It's not unusual to have a love-hate relationship with social media. There's nothing quite as satisfying as putting your feet up after a long day and catching up with your virtual world. In the same breath, there's little as distressing your mental health as having your self-worth undermined or anxiety skyrocket because of the content that you come across.
Before we lock all of the phones away and shun the potentially useful platforms, it’s important to know the facts. As well as become familiar with how to protect yourself (and your loved ones) from the negative effects on mental health.
Impact of social media
There are some indicators that can help you determine the impact of social media on your life. Each of them could contribute to the development of depression.
Perceived Social Isolation
Research has shown an association in the number of hours spent using social media with the perception of social isolation (PSI). When people spend more time in the world of virtual reality it is possible that they forget to interact with real-world interactions.
With an ever-increasing number of beautiful people living in a perfect world, it's easy to engage in the game of comparison. Many don't know that these photos are carefully curated and the benchmark to be successful is unreasonably high.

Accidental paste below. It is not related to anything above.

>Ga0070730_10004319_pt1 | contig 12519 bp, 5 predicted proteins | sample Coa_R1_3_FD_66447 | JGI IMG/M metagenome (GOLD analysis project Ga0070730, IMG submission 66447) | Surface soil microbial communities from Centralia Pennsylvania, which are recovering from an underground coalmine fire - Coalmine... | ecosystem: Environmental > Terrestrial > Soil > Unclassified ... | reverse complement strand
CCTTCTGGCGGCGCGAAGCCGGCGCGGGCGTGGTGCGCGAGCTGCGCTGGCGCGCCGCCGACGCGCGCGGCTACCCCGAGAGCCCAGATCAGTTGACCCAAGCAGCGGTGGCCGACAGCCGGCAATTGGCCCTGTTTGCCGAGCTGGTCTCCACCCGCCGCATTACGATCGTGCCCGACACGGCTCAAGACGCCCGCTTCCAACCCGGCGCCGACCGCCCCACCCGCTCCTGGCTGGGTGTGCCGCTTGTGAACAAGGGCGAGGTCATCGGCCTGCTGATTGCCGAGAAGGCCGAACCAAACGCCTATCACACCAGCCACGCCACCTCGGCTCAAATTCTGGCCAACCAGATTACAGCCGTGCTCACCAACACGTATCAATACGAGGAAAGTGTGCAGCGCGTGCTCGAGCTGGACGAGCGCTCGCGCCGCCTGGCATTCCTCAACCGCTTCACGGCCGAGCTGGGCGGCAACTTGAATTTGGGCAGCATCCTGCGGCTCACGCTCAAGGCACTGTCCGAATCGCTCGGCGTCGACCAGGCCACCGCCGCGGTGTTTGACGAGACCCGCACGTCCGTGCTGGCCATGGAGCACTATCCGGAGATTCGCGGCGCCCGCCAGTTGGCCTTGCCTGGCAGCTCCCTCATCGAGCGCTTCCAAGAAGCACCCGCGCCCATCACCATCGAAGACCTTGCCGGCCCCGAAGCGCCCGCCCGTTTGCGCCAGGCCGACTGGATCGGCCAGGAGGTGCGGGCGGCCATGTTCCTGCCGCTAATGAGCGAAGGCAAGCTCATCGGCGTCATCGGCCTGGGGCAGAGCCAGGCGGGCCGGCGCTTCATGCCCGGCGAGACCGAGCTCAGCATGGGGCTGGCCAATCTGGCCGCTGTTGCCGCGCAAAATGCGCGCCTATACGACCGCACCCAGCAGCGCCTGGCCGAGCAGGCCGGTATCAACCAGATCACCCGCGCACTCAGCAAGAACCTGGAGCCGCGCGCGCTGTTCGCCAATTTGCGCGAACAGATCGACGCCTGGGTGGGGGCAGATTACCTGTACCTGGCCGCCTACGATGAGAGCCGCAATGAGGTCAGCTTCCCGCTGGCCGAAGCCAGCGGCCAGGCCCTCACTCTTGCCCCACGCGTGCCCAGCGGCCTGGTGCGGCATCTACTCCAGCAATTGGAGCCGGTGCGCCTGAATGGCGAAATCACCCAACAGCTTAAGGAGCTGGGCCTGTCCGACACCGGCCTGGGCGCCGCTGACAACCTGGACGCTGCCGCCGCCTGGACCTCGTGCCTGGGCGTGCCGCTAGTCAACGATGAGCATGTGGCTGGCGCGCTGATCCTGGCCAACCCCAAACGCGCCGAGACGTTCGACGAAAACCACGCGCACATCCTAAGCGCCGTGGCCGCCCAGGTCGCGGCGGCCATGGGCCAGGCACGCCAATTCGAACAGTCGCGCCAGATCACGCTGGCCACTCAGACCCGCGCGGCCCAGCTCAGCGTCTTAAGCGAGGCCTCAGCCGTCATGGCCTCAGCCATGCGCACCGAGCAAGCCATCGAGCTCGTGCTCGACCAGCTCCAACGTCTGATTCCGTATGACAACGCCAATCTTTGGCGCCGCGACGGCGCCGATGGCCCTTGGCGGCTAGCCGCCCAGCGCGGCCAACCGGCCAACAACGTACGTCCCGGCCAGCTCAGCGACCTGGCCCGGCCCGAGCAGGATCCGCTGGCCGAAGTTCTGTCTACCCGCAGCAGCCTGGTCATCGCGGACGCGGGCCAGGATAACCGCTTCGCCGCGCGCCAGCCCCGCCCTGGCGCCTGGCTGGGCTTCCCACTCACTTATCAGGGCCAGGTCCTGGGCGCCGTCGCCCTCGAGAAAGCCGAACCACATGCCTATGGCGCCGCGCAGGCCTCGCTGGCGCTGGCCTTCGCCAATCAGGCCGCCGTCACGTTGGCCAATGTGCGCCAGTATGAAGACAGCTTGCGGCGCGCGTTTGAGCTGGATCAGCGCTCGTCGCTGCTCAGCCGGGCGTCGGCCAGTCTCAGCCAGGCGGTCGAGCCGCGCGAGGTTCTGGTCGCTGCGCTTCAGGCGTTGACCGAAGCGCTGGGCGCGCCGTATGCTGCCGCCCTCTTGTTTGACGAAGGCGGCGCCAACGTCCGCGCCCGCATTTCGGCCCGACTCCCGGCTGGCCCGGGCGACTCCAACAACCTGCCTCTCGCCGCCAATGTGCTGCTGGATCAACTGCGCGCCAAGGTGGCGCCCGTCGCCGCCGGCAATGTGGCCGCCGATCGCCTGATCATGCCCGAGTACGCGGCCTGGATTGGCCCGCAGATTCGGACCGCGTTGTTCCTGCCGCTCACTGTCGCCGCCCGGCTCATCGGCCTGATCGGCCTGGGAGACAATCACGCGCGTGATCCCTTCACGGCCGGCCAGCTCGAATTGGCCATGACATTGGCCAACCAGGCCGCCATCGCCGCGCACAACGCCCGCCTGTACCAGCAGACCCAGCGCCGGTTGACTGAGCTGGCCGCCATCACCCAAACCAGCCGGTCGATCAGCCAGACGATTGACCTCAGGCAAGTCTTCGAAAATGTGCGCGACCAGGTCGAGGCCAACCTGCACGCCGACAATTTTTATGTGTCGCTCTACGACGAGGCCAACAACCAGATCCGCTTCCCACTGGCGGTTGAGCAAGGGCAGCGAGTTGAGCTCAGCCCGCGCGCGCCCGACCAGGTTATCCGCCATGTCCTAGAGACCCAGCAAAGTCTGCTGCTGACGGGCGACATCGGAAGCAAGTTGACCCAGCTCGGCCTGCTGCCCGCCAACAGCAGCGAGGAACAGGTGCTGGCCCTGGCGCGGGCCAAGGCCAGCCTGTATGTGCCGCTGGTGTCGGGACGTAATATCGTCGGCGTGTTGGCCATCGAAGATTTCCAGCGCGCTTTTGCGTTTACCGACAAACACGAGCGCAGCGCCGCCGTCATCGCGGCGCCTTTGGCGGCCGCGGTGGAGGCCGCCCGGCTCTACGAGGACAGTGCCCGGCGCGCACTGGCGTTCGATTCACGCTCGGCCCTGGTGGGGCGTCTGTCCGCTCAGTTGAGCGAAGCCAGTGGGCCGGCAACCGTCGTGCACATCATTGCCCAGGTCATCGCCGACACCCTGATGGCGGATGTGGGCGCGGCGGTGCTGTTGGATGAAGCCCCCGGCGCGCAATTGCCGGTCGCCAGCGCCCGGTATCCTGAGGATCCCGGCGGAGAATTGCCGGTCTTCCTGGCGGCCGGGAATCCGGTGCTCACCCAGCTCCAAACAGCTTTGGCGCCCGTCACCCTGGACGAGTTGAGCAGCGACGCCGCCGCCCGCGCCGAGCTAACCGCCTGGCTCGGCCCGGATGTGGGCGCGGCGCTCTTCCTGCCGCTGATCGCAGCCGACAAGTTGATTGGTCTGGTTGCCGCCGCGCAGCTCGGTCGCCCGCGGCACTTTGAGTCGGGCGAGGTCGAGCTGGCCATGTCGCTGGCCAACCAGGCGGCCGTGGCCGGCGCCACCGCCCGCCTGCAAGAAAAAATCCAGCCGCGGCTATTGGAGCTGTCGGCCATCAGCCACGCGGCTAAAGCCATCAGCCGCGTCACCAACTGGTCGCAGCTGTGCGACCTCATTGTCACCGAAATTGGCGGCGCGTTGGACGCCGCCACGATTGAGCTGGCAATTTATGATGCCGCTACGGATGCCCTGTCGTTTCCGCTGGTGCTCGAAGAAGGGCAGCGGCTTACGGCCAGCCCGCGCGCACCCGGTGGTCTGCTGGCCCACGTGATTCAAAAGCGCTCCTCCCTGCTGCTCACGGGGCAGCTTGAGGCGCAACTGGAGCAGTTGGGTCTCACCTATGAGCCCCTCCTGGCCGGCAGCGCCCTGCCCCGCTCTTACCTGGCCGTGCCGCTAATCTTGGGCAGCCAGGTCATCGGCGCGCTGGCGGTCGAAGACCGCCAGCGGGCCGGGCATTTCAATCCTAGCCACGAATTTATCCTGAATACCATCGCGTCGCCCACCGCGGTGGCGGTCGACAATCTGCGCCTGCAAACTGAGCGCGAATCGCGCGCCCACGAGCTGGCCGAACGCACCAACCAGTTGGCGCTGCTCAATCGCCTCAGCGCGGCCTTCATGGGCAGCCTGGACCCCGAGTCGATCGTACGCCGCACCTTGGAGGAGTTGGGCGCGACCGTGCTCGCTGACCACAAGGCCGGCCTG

Less Physical Activity
If social media is turned into an obsession, it could cause a person to be distracted from different physical exercises. It also reduces the release of the endorphins that result from regular activities. Dopamine is released as an alert. This dependency isn't safe or reliable.
Social media platforms aren't just addicting, but they can also be distracting. The constant urge to interact in a conversation, like, or consume information could distract you from more important things like studying.
Studies have shown that as high as 60% of teens and young adults utilize their screens before going to bed. This could have an adverse effect on their ability to fall asleep due to lighting in the dark and the flood of information. Sleep deprivation is among the most significant causes of depression.
Ways to protect your mental health from social media danger
1. Spend Less Time Online
It's more difficult to do when using your phone becomes an automatic process. There are numerous apps to assist you in keeping track of how much time you are spending on social media, thus creating accountability.
You may also opt to shut off your mobile at a specific time of the day. Do not bring it to the table for dinner or bed. You can also turn off notifications from social media.
2. Use Social Media Intentionally
When you next get your phone out and browse Instagram consider asking yourself what you are doing there. If you answer with boredom or habit, then you might be looking to switch your attention.
Social media is not without its positive aspects, however, the benefits of social media are drowned out by the negatives once social media is a chore. This is particularly true when you feel insecure when you leave the site.
3. Connect More With Friends Offline